{lifestyle} Guide to Shopping at Ethnic Markets

As more and more people are now aware about their foods and finding ways to eat healthy without sacrificing flavor, many of the traditional big box grocery stores are falling flat in offering exciting ingredients many home cooks and food enthusiasts are looking for.

Because of this, ethnic food grocery chains have flourished and have even expanded to multiple locations throughout the city. In my town, there is Caputo’s Market, an Italian and European focused grocer; Cermack Fresh Market, a Mexican and Southern American focused market; and H-Mart, a Korean and Asian focused grocery.

Besides these three big grocers, there are also many independently-owned markets that dot the city’s landscape offering authentic ingredients and flavors from the land they are representing.

Residents of big cities like New York, Chicago, and Los Angeles don’t have a shortage of ethnic grocers as many cultures are represented in a very dense population. However, even the suburbs have a diverse cultural landscape, and many can visit the different ethnic groceries to experience authentic ingredients from so many parts of the world.

Don’t be afraid if you don’t know the language (ever been to an Asian grocery?), it’s about exploring new things and having fun along the way.

Here are some of my tips on how to navigate ethnic markets.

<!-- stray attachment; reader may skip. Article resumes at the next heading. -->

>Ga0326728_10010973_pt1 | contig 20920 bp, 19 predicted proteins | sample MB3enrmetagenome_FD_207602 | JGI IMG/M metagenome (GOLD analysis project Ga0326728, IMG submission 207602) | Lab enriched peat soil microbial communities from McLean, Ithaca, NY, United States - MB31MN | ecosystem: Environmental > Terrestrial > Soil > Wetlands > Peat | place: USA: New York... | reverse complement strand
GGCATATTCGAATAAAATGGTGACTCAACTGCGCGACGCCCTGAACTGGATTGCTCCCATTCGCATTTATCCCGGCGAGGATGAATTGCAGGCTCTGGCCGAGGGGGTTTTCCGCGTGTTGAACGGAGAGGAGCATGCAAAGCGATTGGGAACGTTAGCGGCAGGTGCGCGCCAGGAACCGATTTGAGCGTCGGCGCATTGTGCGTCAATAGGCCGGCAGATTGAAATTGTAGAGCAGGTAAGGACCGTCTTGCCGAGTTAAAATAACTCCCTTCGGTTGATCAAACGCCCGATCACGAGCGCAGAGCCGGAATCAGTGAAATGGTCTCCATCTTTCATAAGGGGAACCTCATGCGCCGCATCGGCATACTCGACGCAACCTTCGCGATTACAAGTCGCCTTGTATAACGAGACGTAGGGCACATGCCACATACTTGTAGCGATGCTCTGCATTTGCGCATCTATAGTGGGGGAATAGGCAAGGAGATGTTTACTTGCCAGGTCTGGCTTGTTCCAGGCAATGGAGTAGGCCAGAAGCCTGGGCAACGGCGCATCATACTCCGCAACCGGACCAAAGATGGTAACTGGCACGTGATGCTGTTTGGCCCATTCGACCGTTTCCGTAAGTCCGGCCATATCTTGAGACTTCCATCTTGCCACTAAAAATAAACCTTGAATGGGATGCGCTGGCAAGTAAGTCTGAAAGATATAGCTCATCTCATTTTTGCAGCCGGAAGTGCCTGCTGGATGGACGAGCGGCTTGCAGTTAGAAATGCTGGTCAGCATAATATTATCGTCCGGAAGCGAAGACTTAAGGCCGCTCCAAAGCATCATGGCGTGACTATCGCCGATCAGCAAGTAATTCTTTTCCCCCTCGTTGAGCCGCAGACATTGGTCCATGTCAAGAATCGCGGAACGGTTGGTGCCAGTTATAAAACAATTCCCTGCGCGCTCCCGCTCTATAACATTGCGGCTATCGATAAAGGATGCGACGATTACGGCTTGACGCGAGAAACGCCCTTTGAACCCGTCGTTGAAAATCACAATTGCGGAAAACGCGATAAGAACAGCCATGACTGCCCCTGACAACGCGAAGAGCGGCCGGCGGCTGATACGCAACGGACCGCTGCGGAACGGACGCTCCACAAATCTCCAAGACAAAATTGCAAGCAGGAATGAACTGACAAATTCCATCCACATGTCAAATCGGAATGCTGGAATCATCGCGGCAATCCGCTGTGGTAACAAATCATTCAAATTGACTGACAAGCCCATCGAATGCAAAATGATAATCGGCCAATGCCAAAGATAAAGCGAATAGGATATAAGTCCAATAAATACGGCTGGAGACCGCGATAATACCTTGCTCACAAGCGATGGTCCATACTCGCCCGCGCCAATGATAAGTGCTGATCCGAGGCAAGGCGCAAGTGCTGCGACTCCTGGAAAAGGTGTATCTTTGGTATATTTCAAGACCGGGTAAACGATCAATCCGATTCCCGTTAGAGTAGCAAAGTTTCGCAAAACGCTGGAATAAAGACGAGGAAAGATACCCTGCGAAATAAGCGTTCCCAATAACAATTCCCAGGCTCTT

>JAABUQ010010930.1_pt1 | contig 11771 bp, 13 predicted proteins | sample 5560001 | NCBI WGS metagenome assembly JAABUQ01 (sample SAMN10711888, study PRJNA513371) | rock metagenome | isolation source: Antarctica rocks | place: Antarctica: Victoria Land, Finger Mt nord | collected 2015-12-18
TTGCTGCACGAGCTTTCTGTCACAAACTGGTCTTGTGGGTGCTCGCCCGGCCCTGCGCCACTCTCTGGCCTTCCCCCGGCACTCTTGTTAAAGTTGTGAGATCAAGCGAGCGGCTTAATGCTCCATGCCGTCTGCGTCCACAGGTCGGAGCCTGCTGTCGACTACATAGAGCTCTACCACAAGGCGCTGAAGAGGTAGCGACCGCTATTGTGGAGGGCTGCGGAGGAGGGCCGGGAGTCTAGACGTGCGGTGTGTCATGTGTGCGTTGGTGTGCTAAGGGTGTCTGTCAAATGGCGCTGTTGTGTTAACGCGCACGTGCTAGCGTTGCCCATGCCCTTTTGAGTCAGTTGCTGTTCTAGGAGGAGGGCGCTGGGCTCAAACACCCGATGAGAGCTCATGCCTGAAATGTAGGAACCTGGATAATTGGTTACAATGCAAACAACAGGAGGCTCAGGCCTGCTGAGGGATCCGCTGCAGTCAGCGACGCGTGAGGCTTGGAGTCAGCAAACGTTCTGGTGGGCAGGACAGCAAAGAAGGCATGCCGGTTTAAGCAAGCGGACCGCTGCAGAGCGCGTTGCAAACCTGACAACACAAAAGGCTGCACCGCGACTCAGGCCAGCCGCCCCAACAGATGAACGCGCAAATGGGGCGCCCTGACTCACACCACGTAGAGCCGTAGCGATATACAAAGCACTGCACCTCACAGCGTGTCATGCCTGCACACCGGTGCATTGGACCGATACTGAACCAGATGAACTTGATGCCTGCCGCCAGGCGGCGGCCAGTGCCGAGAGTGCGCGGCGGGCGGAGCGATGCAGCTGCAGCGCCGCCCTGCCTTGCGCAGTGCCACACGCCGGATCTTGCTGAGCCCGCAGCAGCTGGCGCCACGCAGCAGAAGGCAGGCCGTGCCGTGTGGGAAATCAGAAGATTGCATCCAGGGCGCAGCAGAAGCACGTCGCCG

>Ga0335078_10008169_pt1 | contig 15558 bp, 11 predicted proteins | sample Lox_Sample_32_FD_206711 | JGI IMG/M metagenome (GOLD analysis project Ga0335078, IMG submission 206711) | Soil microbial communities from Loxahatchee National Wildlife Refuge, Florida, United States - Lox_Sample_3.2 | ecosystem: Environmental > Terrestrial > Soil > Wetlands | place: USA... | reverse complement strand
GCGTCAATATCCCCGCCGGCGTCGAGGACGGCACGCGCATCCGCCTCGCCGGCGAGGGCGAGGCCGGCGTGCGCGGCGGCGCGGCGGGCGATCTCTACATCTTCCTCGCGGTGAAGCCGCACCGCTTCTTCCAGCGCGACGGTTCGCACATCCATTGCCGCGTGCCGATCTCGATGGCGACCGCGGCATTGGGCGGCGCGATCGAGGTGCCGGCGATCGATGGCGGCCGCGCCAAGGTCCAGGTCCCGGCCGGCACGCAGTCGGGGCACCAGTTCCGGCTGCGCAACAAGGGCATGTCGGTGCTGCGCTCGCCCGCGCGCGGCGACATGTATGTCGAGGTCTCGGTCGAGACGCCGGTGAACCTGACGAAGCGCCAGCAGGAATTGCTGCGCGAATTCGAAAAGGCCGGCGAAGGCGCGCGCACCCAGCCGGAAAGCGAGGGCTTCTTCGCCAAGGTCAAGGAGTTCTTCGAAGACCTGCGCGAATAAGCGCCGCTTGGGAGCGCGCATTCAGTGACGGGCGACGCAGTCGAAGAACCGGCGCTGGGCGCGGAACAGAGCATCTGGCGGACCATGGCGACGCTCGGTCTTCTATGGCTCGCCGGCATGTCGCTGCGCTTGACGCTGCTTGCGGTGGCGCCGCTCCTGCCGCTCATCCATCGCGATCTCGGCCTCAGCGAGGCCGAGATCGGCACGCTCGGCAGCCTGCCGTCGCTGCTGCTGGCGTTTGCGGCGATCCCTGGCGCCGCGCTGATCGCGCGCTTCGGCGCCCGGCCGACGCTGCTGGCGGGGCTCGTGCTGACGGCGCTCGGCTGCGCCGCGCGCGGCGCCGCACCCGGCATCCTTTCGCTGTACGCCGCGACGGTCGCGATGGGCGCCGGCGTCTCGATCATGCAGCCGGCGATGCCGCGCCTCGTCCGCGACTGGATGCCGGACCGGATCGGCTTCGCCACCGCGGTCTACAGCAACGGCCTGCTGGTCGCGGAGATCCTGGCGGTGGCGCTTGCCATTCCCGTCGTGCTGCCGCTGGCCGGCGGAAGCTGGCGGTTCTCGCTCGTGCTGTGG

• Come with an open mind. Ethnic markets will most likely feature ingredients that aren’t seen in typical American grocery stores. (Yes, that there, is cow’s tongue!) Relax, and enjoy seeing cool or weird things!
  • In bigger ethnic groceries, the layout may be very similar to your local grocery. Fresh produce are in the outer isles, and the inner isles have all the prepackaged good and ingredients. If not, peruse through the entire store. You’ll be surprised how fun it is and how time will fly.
  • Visit markets where you have an interest in the cuisine. Do you just LOVE Japanese food? Then, visiting the local Asian market is something you’ll definitely enjoy! When you go to an ethnic market, you’re getting a glimpse of the people’s culture and traditions through their food. Don’t bother visiting the Indian store if you don’t love or are not interested in the cuisine.
  • Don’t assume, “They don’t speak English”!!  That is such an annoying cliche! Maybe years ago, it was true when typical ethnic markets were small storefronts. And this may still be true in very small “hole-in-the-wall” stores in neighborhoods that are dense in the population. However, today many great ethnic markets are big and savvy businesses that want Americans and the Americanized, to come and spend their money in their markets instead of the guys across the street . Trust me, you will find worker’s who speak English.
  • Talk to the shoppers. Don’t be intimidated to talk or ask questions of the shoppers alongside you in the isles. Chances are that person next to you does know the difference between Basmati and Jasmine rice.
  • Try something new. Does that fruit look interesting? Is that cheese screaming, “Take me home!” The whole idea of visiting an ethnic market is to see what’s out there. Don’t be afraid to take home foods that you may not be sure about how to cook, or have never tried. Look up a recipe in the internet, and give it whirl! You may just surprise yourself and find out that cooking traditional ethnic fair may not be as difficult as it seems.

Now get out there and visit your local ethnic or specialty market and get to know your food!

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